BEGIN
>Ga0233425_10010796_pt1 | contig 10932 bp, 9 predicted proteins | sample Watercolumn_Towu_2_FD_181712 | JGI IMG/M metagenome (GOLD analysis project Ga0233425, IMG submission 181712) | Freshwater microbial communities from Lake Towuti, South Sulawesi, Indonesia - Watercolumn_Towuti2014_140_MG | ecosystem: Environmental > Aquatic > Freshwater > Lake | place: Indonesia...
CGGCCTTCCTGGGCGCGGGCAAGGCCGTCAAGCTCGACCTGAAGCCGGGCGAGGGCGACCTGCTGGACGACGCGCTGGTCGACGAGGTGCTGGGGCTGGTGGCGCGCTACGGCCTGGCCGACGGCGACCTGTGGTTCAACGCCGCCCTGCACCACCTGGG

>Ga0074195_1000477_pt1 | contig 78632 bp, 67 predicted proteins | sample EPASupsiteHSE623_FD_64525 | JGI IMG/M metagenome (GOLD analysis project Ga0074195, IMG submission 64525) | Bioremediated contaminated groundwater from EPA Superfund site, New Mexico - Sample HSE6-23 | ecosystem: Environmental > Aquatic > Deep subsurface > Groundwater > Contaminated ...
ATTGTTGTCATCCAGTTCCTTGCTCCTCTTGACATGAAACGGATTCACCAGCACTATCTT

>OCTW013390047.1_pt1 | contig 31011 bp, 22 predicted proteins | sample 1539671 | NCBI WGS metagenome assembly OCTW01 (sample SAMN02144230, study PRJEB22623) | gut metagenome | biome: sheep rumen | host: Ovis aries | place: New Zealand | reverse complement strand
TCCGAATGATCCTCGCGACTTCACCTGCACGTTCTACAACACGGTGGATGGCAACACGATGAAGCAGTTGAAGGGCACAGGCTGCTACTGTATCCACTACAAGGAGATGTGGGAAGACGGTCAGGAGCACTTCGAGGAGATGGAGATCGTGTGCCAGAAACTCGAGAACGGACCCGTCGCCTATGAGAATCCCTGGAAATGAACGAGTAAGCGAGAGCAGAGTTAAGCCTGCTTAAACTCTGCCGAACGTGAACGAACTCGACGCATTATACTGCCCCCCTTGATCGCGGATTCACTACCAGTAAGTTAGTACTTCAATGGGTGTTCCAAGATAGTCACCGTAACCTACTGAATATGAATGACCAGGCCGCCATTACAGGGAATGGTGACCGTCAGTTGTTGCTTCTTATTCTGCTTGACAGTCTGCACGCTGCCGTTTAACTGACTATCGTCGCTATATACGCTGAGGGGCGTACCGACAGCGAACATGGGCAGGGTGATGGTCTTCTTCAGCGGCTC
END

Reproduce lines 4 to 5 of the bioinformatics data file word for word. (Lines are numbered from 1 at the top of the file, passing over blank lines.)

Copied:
ATTGTTGTCATCCAGTTCCTTGCTCCTCTTGACATGAAACGGATTCACCAGCACTATCTT

>OCTW013390047.1_pt1 | contig 31011 bp, 22 predicted proteins | sample 1539671 | NCBI WGS metagenome assembly OCTW01 (sample SAMN02144230, study PRJEB22623) | gut metagenome | biome: sheep rumen | host: Ovis aries | place: New Zealand | reverse complement strand